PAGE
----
Chocolat Frey AG fosters targeted growth with sustainable products. Efficient use of raw materials and the complete recycling of allmaterials used help avoid unnecessary waste of resources and close environmental cycles.

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  • Company

    Chocolat Frey AG is committed to equitable working conditions and fair pay, supports training and education, and is committed to the health and safety of employees at work. Chocolat Frey strives to maintain long-term partnerships with local producers, in the process taking people and nature into consideration.

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GRI Content Index 2017

 

Key

Reported in full
Partially reported
Not reported

 

GRI standard Disclosure Status
Organisational profile
102-1

Organisational profile
Link: Chocolat Frey sustainability report


102-2 Activities, brands, products and services
Link: Industry – Market performance 

102-3 Location of headquarters
Link: Chocolat Frey at a glance – Contact

102-4 Location of operations
Link: Chocolat Frey at a glance – Company profile


102-5 Ownership and legal form
Link 1: Chocolat Frey at a glance – Company profile

102-6 Markets served
Link: Industry – Market performance

102-7 Scale of the organisation
Link: Company – Working environment – Human resource statistics
Link: Industry – Market performance
Link: Migros Annual Report 2017

102-8 Personnel structure
Link: Company – Working environment – Human resource statistics
Some activities, such as security, cleaning, plumbing and electrical work, are undertaken by external staff.
Data from human resources administration is analysed in SAP-MAPS.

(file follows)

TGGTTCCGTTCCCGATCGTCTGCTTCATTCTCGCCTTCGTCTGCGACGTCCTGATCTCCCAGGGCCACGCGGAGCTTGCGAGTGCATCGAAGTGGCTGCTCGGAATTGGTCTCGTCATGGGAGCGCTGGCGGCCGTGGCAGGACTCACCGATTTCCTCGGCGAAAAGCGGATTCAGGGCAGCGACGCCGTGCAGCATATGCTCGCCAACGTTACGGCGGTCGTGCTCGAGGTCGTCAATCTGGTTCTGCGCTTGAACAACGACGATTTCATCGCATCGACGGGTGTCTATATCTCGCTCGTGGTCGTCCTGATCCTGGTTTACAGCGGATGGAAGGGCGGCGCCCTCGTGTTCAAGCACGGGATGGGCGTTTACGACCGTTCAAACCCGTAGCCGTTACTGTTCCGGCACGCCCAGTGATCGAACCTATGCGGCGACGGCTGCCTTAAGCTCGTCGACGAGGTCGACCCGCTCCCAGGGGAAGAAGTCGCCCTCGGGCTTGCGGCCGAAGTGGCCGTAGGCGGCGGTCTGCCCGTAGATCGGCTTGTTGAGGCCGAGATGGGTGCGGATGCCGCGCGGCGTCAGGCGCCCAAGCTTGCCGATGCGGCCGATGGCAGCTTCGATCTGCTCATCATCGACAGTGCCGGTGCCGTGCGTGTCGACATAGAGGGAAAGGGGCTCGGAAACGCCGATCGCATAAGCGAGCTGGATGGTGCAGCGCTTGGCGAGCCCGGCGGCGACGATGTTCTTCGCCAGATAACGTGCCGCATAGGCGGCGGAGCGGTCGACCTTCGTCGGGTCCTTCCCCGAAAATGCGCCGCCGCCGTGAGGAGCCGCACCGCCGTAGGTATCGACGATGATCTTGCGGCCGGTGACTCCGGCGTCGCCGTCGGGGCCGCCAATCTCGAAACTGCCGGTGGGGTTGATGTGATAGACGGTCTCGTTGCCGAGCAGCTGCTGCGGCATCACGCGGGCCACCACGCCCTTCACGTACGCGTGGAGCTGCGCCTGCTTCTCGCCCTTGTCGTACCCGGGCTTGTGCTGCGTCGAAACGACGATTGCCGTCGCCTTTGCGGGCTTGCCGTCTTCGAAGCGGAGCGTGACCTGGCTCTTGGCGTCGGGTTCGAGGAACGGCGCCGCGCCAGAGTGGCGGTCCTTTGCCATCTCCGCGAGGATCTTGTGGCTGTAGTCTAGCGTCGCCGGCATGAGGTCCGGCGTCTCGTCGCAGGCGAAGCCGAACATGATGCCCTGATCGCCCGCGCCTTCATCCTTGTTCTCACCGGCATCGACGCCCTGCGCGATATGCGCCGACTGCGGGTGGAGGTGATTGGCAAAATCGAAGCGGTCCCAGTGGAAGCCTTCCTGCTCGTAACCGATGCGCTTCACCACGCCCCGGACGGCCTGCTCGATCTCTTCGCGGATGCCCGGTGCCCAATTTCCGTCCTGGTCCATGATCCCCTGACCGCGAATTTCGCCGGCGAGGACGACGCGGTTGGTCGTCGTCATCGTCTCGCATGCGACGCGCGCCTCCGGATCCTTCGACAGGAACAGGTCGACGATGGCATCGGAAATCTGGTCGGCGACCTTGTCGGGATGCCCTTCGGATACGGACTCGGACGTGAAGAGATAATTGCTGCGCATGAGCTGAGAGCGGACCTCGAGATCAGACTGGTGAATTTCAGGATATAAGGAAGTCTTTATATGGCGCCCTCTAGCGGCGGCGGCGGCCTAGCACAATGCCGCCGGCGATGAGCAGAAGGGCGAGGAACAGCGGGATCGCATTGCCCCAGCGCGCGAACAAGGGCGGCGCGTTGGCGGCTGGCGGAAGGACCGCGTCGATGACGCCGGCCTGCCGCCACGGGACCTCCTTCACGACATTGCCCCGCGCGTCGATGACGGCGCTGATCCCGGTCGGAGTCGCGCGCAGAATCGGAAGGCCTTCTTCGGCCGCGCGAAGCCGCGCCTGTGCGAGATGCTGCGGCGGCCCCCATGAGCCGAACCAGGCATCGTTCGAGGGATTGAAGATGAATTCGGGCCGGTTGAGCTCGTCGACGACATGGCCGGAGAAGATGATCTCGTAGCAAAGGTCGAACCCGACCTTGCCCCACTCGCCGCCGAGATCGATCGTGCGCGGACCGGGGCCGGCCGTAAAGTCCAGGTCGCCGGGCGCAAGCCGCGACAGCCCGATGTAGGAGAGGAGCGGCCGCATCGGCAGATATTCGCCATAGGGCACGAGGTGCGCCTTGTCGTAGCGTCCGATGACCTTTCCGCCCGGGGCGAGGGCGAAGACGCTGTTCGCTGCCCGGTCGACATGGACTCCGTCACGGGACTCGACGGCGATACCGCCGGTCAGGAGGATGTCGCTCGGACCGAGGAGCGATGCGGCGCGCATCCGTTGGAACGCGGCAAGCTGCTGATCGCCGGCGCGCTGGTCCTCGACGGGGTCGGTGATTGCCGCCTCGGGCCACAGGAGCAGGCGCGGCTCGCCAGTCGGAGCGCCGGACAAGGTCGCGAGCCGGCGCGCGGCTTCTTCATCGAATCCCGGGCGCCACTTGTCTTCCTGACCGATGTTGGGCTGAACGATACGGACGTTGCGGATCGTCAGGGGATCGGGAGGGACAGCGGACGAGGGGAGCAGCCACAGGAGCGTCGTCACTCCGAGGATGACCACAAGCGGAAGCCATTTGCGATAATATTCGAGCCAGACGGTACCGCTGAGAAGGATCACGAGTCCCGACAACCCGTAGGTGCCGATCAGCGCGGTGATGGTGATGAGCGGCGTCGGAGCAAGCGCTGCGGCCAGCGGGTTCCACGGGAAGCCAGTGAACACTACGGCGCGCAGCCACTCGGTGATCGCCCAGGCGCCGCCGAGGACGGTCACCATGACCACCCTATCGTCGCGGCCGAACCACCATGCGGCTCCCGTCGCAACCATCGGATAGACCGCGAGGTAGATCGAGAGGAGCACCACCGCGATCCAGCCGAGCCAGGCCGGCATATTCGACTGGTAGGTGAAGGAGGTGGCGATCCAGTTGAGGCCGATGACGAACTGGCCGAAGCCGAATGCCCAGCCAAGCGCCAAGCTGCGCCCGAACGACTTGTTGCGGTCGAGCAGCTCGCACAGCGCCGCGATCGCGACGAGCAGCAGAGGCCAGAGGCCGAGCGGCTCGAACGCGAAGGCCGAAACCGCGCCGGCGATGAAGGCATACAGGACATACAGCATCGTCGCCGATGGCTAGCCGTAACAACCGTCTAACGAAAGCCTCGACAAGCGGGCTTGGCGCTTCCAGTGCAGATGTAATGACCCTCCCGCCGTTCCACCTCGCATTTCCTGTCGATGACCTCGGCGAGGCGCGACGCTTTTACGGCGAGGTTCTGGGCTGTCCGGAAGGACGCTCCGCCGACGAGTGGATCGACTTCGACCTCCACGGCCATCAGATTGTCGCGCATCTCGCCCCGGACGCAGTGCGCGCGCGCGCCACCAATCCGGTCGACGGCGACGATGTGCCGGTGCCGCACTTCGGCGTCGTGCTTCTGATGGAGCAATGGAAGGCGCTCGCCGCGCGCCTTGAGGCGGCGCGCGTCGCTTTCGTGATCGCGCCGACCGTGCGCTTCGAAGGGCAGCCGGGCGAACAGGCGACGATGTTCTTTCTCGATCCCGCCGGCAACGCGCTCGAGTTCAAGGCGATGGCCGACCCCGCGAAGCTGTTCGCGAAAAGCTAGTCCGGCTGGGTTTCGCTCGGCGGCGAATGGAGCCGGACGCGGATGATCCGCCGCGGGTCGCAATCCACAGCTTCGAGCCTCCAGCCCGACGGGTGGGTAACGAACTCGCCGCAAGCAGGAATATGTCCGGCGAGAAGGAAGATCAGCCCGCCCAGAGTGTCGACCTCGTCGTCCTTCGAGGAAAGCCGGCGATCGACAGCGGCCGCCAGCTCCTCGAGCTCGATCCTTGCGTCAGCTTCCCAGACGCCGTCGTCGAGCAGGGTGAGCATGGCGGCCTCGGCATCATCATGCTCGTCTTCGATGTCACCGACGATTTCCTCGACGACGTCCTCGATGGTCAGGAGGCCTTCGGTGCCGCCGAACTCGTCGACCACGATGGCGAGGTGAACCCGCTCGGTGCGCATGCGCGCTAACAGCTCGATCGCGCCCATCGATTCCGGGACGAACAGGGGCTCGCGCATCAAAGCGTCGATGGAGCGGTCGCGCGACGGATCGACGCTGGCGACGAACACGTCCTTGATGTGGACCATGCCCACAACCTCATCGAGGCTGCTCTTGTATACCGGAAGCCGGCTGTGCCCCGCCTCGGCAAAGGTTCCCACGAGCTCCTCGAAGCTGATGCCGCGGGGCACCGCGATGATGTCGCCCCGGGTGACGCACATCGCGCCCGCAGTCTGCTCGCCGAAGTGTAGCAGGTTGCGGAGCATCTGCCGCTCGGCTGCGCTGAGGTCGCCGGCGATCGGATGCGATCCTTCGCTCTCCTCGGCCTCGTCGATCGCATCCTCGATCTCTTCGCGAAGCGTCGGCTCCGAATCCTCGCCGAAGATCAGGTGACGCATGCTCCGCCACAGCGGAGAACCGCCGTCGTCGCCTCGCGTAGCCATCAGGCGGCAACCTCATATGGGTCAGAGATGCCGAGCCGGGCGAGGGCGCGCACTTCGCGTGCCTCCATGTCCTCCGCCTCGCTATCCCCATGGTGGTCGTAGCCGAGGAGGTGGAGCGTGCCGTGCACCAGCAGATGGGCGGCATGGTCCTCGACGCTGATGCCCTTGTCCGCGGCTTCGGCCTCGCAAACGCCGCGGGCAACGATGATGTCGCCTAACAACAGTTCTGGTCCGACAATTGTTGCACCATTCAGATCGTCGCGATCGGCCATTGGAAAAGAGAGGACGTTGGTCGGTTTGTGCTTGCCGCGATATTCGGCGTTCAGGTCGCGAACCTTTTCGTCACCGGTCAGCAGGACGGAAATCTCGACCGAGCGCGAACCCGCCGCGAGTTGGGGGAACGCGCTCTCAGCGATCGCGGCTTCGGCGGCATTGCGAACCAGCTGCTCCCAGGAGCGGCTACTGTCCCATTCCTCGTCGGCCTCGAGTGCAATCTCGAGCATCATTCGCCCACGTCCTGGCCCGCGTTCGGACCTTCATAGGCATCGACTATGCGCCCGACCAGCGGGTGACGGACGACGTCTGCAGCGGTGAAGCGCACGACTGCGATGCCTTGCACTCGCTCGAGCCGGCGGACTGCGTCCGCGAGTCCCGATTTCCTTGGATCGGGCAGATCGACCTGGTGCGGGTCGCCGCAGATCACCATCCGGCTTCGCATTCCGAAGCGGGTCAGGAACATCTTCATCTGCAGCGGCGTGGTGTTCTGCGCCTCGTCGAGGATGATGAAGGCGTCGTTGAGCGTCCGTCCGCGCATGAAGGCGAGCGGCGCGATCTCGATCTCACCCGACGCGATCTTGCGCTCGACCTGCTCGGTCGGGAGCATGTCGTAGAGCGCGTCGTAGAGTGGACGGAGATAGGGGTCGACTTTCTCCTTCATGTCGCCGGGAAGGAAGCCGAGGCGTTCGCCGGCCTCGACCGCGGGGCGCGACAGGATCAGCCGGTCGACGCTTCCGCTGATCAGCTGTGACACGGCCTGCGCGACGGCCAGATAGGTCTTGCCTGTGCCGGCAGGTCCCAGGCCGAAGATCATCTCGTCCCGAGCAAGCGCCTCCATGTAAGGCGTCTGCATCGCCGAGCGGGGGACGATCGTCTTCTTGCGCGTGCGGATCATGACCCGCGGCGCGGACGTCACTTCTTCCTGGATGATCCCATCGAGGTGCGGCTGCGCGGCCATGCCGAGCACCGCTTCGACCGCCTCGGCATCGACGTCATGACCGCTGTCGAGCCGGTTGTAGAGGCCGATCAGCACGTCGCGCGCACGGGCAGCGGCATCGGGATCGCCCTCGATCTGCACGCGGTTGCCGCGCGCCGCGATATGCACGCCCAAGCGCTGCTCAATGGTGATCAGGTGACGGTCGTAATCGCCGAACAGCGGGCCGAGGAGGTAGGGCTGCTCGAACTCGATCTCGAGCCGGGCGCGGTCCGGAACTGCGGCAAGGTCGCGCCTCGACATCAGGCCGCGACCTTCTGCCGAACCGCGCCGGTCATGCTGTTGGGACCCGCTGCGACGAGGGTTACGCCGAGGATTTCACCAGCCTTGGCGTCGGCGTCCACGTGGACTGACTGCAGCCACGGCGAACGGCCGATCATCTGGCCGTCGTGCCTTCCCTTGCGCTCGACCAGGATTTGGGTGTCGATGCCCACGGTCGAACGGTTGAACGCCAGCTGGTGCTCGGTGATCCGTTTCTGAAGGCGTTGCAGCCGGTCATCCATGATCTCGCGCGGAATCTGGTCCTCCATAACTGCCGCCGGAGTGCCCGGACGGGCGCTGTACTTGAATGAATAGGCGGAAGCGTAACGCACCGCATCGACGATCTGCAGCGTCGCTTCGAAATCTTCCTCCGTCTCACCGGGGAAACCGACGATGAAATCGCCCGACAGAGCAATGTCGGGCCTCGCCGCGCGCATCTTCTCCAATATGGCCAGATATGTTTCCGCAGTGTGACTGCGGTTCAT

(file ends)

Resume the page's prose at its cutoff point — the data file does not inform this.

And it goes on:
102-9 Supply chain
Link: Company – Partnerships – Raw materials procurement

102-10 Significant changes to the business and its supply chain
Not applicable as this is the first report
n/a
102-11 Risk management approach
Link: Sustainability at Chocolat Frey – Sustainability management

102-12 External initiatives
Link: Chocolat Frey at a glance - Stakeholders


102-13 Membership of associations
Link: Chocolat Frey at a glance – Stakeholders

Strategy
102-14 Foreword from the CEO
Link: Chocolat Frey sustainability report – Foreword from the CEO

Ethics and integrity
102-16 Values, principles, standards, norms and behaviour
Link: Chocolat Frey at a glance – Corporate culture

Governance
102-18 Governance structure and decision-making bodies for economic, social and environmental issues
Link: Chocolat Frey at a glance – Company structure
Link: Sustainability at Chocolat Frey – Sustainability management

Stakeholder engagement
102-40 List of stakeholder groups
Link: Sustainability management at Chocolat Frey – Stakeholders

102-41 Collective bargaining agreements
Link: Company – Working environment – Diversity and equal opportunities

102-42 Identifying and selecting stakeholders
Link: Chocolat Frey at a glance – Stakeholders
Link: Society – Partnerships – Procurement principles

102-43 Approach to stakeholder engagement
Link: Chocolat Frey at a glance – Stakeholders
Link: Company – Partnerships – Procurement principles